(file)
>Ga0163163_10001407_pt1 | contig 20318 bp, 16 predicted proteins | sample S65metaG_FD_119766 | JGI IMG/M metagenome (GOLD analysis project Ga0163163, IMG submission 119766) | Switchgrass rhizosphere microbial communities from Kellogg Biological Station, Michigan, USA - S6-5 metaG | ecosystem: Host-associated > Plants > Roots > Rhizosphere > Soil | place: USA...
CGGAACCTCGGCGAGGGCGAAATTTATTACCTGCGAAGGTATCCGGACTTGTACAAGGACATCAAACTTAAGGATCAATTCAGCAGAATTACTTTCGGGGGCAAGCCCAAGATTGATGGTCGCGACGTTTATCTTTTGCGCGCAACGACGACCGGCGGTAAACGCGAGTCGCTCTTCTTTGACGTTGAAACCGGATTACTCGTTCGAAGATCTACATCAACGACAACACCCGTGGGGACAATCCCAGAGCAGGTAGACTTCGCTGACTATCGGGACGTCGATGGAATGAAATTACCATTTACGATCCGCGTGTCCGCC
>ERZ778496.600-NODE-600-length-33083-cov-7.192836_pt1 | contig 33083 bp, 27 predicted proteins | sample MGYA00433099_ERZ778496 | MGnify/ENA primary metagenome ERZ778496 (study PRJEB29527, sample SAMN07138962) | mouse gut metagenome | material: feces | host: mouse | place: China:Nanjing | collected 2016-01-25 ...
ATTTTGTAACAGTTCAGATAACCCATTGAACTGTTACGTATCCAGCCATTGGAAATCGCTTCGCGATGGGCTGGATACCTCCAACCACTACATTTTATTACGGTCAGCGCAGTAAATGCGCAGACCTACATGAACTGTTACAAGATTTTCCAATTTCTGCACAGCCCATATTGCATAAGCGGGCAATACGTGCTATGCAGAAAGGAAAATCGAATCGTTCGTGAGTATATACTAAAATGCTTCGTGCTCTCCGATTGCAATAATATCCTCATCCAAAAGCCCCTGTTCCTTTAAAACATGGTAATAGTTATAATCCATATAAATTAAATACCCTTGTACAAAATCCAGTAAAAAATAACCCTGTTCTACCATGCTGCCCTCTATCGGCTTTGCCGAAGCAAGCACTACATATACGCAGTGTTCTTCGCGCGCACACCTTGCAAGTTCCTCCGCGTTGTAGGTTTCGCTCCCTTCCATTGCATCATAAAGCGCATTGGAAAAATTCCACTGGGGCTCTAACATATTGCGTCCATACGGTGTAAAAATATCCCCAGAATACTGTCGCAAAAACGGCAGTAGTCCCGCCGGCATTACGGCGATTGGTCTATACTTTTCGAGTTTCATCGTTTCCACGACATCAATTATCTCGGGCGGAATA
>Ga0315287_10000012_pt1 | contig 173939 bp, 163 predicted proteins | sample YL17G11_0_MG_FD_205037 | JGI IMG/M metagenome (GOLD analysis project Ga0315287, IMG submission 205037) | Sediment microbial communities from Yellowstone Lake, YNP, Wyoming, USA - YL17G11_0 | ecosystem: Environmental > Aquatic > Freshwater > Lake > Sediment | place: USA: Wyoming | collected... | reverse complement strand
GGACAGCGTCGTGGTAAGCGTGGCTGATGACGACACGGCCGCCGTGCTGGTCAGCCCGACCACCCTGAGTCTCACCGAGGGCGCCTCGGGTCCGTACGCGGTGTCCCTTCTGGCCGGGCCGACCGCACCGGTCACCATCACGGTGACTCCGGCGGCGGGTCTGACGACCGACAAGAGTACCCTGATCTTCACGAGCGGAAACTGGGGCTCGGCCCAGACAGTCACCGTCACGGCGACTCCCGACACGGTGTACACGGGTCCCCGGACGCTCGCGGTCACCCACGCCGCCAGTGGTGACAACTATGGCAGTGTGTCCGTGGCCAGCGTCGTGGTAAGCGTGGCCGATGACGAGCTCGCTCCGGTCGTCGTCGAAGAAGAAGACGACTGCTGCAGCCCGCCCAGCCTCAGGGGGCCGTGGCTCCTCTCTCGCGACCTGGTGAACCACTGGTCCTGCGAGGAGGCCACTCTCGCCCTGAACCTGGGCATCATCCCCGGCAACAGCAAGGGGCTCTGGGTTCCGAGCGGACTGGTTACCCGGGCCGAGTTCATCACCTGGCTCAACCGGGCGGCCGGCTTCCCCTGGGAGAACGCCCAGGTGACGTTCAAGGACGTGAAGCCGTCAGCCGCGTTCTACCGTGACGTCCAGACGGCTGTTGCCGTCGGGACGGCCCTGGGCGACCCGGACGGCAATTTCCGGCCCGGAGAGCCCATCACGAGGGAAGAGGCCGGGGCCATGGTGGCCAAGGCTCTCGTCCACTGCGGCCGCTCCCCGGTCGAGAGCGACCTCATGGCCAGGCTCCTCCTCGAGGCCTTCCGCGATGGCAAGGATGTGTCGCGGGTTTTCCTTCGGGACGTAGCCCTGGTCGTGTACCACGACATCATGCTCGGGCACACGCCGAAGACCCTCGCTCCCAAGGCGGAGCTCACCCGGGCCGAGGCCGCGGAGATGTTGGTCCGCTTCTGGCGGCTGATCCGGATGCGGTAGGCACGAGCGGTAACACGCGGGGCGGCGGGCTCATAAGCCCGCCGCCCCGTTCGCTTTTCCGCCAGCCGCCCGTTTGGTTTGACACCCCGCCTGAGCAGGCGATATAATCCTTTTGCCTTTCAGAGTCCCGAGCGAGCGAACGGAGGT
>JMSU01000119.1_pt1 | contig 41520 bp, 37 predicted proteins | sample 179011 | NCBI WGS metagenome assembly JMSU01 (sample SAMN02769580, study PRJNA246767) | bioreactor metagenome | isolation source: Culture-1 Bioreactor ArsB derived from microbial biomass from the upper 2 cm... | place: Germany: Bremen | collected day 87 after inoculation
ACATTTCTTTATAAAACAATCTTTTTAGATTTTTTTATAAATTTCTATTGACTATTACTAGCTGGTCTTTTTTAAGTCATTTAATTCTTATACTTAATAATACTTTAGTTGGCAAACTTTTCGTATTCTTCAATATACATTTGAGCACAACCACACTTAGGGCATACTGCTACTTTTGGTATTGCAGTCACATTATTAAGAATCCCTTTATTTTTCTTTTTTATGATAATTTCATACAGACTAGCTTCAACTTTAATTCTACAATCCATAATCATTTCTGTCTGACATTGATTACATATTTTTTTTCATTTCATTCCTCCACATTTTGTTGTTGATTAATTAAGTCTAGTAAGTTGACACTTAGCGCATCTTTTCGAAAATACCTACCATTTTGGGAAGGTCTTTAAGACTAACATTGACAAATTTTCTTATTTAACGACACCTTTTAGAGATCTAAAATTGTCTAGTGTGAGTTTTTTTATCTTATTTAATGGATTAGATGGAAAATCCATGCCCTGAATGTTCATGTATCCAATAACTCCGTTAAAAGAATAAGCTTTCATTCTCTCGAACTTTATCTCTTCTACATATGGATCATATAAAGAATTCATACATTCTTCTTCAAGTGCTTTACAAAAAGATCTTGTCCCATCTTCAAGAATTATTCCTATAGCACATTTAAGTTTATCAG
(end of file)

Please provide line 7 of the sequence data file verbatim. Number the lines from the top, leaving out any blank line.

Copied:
>JMSU01000119.1_pt1 | contig 41520 bp, 37 predicted proteins | sample 179011 | NCBI WGS metagenome assembly JMSU01 (sample SAMN02769580, study PRJNA246767) | bioreactor metagenome | isolation source: Culture-1 Bioreactor ArsB derived from microbial biomass from the upper 2 cm... | place: Germany: Bremen | collected day 87 after inoculation